MOORESVILLE -- Seven guys are in the middle of a hard-core training session at a local gym. Among them are former minor league hockey players, college football players and a champion high school wrestler.
For the last year or so they've been coming here five days a week and working on balance and body strength under the eye of a professional strength and conditioning coach.
And on Sunday you'll be able to see them in action. But they won't be on a football field or hockey rink. Rather, they'll be working the pits for the Red Bull Racing Team (RBRT) during the Coca-Cola 600 at Lowe's Motor Speedway. The team features drivers Brain Vickers (No. 83), and A.J. Allmendinger (No. 84).
Just as NASCAR has evolved and grown more sophisticated, so have pit crews. Gone are the days when all you needed to get on a professional team was to be handy with a jack or air gun.
As many NASCAR fans know, pit crews are a crucial part of a racing team's success. It's a demanding, pressure-filled job measured in fractions of a second. Speed, strength, and coordination are all required as crews race to sling 75-pound tires into position.
"I think that physical conditioning has become a very important aspect for pit crews," said NASCAR spokesman Kerry Tharp. "It's becoming the norm for pit crews to have coaches and regular workout routines. A NASCAR race not only can be won or lost on the race track, but also during the valuable seconds that it takes to pull off a pit stop. It's become a very important strategy of the sport."
And this is what PIT Instruction and Training in Mooresville is all about. It's where the pit crews for the RBRT have been training exclusively for the past two racing seasons.
Helping the RBRT's pit crews maintain their competitive edge is Ben Cook, the team's strength and conditioning coordinator. Previously, Cook was strength and conditioning coach at UNC Chapel Hill, working with the football and men's basketball teams. He's also helped train some of the Carolina Panthers.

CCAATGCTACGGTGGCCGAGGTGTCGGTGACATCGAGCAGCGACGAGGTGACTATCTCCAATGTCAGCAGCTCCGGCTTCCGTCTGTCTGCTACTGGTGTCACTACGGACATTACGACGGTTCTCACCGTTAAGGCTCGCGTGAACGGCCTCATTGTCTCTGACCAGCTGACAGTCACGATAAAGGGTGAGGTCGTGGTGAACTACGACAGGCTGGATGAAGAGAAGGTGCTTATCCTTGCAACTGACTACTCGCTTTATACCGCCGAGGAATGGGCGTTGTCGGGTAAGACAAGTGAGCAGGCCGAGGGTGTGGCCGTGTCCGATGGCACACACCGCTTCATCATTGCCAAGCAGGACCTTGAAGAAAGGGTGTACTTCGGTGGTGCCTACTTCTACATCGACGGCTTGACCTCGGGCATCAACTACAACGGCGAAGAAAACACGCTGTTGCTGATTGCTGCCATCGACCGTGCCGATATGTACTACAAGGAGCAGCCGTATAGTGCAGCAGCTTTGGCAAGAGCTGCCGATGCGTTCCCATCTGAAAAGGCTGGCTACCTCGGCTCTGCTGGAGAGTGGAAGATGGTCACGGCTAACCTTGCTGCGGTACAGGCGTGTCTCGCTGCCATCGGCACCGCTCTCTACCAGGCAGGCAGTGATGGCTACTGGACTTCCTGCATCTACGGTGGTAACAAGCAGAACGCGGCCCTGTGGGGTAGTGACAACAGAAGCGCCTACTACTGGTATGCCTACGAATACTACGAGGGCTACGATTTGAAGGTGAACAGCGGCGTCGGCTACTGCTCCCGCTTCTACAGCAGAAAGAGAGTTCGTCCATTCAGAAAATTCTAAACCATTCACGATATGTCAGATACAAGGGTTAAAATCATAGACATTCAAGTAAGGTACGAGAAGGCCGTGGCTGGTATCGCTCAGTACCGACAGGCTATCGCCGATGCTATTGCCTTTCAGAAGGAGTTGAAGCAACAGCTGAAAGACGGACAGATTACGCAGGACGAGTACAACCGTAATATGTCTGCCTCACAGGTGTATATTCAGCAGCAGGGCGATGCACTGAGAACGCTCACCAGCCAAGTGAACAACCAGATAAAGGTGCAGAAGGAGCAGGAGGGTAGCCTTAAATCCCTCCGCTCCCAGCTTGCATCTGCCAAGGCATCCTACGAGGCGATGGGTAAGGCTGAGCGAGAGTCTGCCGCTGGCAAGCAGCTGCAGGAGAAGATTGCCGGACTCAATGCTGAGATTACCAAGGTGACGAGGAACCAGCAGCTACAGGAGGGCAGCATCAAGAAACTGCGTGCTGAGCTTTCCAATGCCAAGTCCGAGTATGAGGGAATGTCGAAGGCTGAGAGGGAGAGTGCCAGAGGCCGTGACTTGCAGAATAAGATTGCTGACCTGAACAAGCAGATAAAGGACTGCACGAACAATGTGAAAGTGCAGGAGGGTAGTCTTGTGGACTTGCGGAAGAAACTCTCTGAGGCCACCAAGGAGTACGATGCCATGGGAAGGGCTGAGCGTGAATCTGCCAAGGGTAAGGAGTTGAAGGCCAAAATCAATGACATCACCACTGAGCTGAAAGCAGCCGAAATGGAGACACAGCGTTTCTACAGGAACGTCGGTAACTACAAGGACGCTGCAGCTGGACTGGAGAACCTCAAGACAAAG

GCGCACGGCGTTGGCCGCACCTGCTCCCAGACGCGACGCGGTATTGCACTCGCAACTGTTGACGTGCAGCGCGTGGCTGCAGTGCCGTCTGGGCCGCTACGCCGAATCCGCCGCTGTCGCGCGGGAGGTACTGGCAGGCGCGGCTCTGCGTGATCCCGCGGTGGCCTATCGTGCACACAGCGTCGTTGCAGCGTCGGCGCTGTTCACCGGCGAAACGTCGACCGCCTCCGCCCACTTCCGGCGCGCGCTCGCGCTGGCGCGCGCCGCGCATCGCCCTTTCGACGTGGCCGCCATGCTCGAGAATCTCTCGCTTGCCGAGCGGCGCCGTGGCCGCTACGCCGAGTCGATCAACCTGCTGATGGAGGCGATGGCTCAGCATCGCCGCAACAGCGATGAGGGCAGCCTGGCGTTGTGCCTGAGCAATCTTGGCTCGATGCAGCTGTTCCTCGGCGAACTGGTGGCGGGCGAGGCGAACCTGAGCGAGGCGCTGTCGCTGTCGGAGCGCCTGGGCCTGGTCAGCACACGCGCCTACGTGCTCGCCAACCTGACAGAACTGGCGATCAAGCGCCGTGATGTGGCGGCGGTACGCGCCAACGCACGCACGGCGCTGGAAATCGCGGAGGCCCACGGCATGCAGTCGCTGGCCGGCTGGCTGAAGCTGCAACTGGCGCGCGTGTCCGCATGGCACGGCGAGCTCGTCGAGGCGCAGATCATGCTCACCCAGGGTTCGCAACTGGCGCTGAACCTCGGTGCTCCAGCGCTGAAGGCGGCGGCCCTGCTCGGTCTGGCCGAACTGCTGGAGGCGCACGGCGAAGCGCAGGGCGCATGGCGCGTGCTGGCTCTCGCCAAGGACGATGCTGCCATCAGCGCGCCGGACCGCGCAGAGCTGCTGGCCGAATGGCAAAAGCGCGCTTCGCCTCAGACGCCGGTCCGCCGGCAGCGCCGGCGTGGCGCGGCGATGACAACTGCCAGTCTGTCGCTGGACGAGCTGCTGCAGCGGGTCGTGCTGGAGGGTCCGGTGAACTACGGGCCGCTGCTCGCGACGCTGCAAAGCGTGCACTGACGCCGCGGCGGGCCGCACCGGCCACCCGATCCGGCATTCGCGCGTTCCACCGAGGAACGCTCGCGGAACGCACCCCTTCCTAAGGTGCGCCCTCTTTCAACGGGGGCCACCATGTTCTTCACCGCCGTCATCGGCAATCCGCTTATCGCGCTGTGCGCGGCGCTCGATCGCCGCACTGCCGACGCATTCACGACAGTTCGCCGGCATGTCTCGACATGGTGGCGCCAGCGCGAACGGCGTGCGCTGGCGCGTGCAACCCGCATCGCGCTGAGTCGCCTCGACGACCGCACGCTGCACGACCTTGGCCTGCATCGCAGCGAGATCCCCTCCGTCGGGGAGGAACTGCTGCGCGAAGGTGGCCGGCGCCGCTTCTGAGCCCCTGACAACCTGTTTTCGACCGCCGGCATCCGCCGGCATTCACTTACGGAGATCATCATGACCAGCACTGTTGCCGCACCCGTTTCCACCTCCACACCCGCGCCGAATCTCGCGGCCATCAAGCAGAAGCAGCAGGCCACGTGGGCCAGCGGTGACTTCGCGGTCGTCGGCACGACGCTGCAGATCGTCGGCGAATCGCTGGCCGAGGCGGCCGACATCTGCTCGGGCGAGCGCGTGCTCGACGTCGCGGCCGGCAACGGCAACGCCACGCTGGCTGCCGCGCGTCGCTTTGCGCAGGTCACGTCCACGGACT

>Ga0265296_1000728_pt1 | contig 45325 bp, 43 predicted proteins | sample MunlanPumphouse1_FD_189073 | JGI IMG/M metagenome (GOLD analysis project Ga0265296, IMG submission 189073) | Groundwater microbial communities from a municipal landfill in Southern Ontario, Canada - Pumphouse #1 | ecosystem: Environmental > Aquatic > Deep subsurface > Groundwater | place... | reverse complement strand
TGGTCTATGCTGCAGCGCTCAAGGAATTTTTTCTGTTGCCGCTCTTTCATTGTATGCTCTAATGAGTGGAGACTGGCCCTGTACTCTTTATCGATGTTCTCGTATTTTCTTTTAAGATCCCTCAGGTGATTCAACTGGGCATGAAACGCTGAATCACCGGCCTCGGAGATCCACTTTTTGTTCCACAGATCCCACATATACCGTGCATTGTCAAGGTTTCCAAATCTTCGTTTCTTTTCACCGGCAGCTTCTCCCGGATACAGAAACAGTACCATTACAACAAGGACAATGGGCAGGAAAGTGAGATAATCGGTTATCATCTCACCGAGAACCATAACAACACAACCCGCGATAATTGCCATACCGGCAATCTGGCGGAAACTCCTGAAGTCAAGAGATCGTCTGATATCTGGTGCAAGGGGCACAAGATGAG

"The guys with Red Bull are every bit the athletes as the ones I've worked with in the past," said Cook.
The No. 83 Red Bull Racing team certainly proved its athletic prowess last week when it won the fourth annual NASCAR Sprint Pit Crew Challenge at Time Warner Cable Arena. The team peeled off five straight stops in less than 23 seconds and took home the first prize of more than $70,000.
Cook, along with the pit crew coach Greg Miller, puts the teams through a multifaceted training program that incorporates everything from yoga, weightlifting, cardio drills, and cross-training activities like mountain biking. "You have to keep the body guessing," Cook said.
In addition to training current NASCAR pit crews, PIT also helps prepare everyday folks hoping to one day secure an "over the wall" pit crew position via an eight-week "PIT CREW U" program.
The most promising students are invited back to participate in a program that prepares graduates for tryouts and placement with a professional team.
Jeff Hammond, a former crew chief and Charlotte native, co-founded PIT in 2004. "I've been around racing since I was 12," said Hammond, who played football for North Mecklenburg High School and East Carolina University.
His NASCAR career started in 1974 as tire changer for Walter Ballard's pit crew. He eventually switched to jackman and earned a reputation as one of the best on pit road and helped the team win several NASCAR Sprint Cup Series championships. He became Darrell Waltrip's crew chief in 1982 and amassed 43 wins before retiring in 2000.
Today, in addition to being co-owner at PIT, he works as a NASCAR analyst for Fox's Speed Channel and Fox Sports Television.
Hammond has seen firsthand how working in the pits has changed. "We didn't really do things like lift weights and physical conditioning back in the old days," said Hammond, 51. "Only recently have we elevated training to where it is now."
Hammond is fit and sturdy at 5-foot-10 and 210 pounds. He works hard to stay in shape, but recently changed his outlook on exercise and is integrating the approach into PIT.